The Common Concern Chronicles: Ep. 1.

I often hear my peers complain about their lack of privacy on the Internet, which I frequently argue is a product of their own doing. People fear the fact that marketers track and target individuals through invasive online tactics, without realizing how much information they practically feed such marketers on a golden platter. I ask you to sit back and take your Internet usage into perspective. How much personal information can be found through merely searching your name on Google or Facebook? I guarantee if you spent 3 minutes searching my name on the Internet you would find where I live, what I look like, who I hang out with, what I’m interested in, where I go to school, and you could even find out I love using my GoPro Hero 4 for all my outdoor adventures. So please tell me how so many people are more than comfortable posting a live Instagram of their trendy brunch accompanied by a geotag that provides the world your exact geographical coordinates but run in fear when a website notifies them they use cookies.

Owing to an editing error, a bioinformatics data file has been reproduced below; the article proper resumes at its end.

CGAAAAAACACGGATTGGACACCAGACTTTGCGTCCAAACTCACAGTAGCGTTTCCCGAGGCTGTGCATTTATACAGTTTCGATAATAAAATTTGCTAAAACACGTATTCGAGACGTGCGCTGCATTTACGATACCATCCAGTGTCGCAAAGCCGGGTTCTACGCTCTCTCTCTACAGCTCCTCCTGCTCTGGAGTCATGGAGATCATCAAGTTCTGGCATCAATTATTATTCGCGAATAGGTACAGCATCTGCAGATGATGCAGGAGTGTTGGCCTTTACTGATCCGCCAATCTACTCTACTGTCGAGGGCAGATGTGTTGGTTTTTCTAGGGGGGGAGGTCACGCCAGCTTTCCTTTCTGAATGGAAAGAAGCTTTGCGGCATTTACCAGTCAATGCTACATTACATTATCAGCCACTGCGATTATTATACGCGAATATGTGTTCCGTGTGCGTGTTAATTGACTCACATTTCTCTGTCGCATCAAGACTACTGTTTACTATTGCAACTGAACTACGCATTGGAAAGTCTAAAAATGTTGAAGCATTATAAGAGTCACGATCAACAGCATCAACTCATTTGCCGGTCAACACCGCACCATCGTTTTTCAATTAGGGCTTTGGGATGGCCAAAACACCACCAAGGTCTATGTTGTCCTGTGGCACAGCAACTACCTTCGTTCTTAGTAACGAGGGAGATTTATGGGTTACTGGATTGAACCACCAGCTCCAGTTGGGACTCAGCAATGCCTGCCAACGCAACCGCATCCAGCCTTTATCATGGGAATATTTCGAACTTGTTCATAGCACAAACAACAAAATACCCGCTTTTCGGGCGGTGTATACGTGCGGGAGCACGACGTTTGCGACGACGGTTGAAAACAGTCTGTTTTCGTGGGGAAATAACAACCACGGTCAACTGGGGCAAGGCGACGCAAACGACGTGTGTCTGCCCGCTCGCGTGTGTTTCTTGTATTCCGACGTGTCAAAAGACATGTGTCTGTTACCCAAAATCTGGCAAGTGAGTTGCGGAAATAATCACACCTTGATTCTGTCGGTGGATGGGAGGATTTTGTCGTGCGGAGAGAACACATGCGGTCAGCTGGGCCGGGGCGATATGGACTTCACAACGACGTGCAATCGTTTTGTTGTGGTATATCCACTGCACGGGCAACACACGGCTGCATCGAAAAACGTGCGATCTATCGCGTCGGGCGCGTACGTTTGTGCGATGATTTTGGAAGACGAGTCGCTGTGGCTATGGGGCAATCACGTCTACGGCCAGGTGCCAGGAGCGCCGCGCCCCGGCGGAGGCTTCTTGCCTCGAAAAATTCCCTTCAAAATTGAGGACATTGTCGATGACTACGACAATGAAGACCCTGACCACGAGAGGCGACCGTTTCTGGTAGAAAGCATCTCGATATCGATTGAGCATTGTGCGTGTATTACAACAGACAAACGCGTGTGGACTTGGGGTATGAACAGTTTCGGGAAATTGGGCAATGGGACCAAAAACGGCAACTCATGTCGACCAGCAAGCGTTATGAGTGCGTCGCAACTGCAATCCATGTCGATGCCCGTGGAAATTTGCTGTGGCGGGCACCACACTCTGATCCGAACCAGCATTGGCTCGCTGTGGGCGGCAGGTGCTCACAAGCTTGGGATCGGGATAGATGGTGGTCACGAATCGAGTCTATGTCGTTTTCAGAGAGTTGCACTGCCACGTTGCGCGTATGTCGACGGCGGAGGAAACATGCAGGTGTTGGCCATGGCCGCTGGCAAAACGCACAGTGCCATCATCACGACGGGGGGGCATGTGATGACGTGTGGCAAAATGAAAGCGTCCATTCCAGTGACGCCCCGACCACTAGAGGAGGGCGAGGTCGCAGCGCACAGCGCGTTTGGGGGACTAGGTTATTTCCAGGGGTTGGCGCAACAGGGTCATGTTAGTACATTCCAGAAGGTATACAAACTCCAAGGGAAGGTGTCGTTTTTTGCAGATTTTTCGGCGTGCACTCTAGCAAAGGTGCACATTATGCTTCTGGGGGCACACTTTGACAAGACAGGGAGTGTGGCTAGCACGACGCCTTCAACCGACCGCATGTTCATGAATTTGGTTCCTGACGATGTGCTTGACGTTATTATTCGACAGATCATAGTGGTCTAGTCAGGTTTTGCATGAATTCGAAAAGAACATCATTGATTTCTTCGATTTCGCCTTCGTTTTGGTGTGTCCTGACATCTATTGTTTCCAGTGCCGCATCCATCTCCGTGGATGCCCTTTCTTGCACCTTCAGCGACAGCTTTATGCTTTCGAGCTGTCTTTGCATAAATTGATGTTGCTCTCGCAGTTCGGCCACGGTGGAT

If you’re a person who is truly concerned about marketers invading your privacy but still have public social media accounts, I fear you’re a person of interest in the grand scheme of targeting. Most people, especially millennials have begun showcasing their lives through the internet and social media making targeting such people on account of their personal and consumer behavior much easier. As someone who works in this industry, I must admit to understanding that huge media and marketing agencies have advanced technologies to track consumers and utilize the best targeting practices. Personally, I find this fascinating yet exceptionally creepy at the same time. But, typical people who are often concerned with this don’t realize they’re often enabling these practices. So the next time someone expresses privacy concerns on the Internet, ask them about how much information they willingly make public online. Often, you’ll find people are surprised that they naturally have such concern about their privacy but enable invasive marketing practices by publicizing personal information.

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